• strengthen Australia’s expertise in medical genomics and biotechnology within the health and medical research sector;
  • develop indicators to measure the public benefits that biotechnology can deliver in sustainability, natural resource management and biodiversity conservation and to publicise these benefits.

Ensuring effective regulation

  • introduce a nationally enforceable system of regulation that safeguards the community and the environment against possible risks, while acknowledging the needs of the biotechnology industry.

Environmental Risk Assessment

  • establish a framework and a methodology for risk assessment; identify priorities for a risk assessment program;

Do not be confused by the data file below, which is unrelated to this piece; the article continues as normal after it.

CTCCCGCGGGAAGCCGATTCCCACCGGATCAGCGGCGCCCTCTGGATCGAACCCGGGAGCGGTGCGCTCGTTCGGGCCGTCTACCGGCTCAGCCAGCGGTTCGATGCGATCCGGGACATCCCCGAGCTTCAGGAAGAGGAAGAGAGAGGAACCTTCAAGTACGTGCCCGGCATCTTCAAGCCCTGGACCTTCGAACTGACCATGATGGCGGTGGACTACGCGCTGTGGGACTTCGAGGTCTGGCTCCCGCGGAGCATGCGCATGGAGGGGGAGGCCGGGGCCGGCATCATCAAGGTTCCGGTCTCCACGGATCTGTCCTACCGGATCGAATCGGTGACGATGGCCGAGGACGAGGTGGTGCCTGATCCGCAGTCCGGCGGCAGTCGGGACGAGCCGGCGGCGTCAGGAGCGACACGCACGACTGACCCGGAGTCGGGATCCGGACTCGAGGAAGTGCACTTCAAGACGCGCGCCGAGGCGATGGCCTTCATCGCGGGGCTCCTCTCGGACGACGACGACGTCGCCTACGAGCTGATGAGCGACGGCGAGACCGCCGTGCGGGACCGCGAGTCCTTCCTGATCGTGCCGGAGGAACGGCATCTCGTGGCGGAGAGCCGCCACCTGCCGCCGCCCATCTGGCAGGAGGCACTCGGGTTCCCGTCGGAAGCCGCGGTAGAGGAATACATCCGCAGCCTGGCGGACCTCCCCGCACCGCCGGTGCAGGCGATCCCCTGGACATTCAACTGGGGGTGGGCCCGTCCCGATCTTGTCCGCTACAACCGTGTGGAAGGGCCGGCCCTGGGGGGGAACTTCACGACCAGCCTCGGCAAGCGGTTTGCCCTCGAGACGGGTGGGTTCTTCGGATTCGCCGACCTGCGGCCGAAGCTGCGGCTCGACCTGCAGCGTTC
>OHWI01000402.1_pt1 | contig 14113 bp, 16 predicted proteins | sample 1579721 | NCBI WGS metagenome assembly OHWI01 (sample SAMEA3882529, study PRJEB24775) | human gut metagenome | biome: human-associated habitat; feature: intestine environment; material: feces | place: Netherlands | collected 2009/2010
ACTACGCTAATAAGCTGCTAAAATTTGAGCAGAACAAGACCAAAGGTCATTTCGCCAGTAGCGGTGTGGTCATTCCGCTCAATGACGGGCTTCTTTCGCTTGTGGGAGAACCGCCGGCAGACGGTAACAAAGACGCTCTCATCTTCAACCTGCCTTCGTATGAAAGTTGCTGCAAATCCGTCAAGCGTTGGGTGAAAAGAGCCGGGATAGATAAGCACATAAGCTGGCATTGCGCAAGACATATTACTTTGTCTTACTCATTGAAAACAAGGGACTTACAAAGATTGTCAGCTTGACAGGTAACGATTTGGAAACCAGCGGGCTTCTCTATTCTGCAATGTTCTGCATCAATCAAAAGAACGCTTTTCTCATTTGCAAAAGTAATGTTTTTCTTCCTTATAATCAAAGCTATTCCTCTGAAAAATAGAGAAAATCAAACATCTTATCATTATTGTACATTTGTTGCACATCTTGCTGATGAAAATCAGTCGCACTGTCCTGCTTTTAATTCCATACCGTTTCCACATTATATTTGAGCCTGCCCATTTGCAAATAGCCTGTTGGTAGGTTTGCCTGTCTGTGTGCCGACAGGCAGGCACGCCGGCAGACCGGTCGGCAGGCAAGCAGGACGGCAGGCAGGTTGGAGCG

• work with CSIRO and other agencies to improve basic knowledge and assess environmental risks associated with GMOs;
  • monitor and evaluate risks.


  • establish a critical mass for biotechnology research, commercialisation and application through the development of clusters, incubators and networks;
  • strengthen intellectual property management;
  • enhance application of biotechnology to industry by providing market information, innovative approaches to farm/industry extension, technology foresight studies, and demonstration projects.


  • coordinate the activities of Invest Australia, Biotechnology Australia, State and Territory organisations and industry, promoting capabilities in overseas markets;
  • improve the assessment of developing food markets, establish a committee to monitor trends in GM, non-GM and co-mingled markets;
  • maintain an active role in international forums to ensure decisions do not disadvantage the trading environment for Australian GM agriculture and food products;
  • strengthen international research cooperation.